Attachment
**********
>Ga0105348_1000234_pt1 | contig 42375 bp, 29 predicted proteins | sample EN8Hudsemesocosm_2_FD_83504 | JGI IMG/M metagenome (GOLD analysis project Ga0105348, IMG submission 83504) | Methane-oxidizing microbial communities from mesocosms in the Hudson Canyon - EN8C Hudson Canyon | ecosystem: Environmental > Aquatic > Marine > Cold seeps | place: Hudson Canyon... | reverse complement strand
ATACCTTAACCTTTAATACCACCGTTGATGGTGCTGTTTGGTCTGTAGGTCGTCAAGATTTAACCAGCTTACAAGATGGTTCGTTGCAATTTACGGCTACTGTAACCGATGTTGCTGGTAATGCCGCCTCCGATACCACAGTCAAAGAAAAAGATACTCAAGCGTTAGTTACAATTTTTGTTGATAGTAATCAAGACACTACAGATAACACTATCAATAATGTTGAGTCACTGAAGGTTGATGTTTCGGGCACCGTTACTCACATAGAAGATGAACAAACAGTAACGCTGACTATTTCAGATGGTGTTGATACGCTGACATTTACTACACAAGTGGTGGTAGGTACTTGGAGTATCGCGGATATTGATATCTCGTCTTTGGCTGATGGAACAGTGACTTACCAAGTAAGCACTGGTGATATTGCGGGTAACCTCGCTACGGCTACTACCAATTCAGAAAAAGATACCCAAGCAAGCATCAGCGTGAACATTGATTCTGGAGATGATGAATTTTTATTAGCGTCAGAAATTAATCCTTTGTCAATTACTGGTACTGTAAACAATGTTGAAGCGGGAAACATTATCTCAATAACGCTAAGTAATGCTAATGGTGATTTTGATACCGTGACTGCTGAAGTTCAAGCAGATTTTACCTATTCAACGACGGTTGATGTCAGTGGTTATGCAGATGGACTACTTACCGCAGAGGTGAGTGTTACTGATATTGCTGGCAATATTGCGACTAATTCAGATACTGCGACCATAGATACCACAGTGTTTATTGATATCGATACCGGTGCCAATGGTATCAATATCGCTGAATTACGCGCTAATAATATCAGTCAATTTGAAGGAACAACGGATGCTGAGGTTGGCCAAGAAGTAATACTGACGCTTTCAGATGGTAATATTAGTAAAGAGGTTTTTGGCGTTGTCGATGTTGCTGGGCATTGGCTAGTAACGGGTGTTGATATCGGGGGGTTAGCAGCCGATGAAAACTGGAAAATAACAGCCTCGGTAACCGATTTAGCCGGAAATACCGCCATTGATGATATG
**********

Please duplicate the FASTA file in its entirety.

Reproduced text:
>Ga0105348_1000234_pt1 | contig 42375 bp, 29 predicted proteins | sample EN8Hudsemesocosm_2_FD_83504 | JGI IMG/M metagenome (GOLD analysis project Ga0105348, IMG submission 83504) | Methane-oxidizing microbial communities from mesocosms in the Hudson Canyon - EN8C Hudson Canyon | ecosystem: Environmental > Aquatic > Marine > Cold seeps | place: Hudson Canyon... | reverse complement strand
ATACCTTAACCTTTAATACCACCGTTGATGGTGCTGTTTGGTCTGTAGGTCGTCAAGATTTAACCAGCTTACAAGATGGTTCGTTGCAATTTACGGCTACTGTAACCGATGTTGCTGGTAATGCCGCCTCCGATACCACAGTCAAAGAAAAAGATACTCAAGCGTTAGTTACAATTTTTGTTGATAGTAATCAAGACACTACAGATAACACTATCAATAATGTTGAGTCACTGAAGGTTGATGTTTCGGGCACCGTTACTCACATAGAAGATGAACAAACAGTAACGCTGACTATTTCAGATGGTGTTGATACGCTGACATTTACTACACAAGTGGTGGTAGGTACTTGGAGTATCGCGGATATTGATATCTCGTCTTTGGCTGATGGAACAGTGACTTACCAAGTAAGCACTGGTGATATTGCGGGTAACCTCGCTACGGCTACTACCAATTCAGAAAAAGATACCCAAGCAAGCATCAGCGTGAACATTGATTCTGGAGATGATGAATTTTTATTAGCGTCAGAAATTAATCCTTTGTCAATTACTGGTACTGTAAACAATGTTGAAGCGGGAAACATTATCTCAATAACGCTAAGTAATGCTAATGGTGATTTTGATACCGTGACTGCTGAAGTTCAAGCAGATTTTACCTATTCAACGACGGTTGATGTCAGTGGTTATGCAGATGGACTACTTACCGCAGAGGTGAGTGTTACTGATATTGCTGGCAATATTGCGACTAATTCAGATACTGCGACCATAGATACCACAGTGTTTATTGATATCGATACCGGTGCCAATGGTATCAATATCGCTGAATTACGCGCTAATAATATCAGTCAATTTGAAGGAACAACGGATGCTGAGGTTGGCCAAGAAGTAATACTGACGCTTTCAGATGGTAATATTAGTAAAGAGGTTTTTGGCGTTGTCGATGTTGCTGGGCATTGGCTAGTAACGGGTGTTGATATCGGGGGGTTAGCAGCCGATGAAAACTGGAAAATAACAGCCTCGGTAACCGATTTAGCCGGAAATACCGCCATTGATGATATG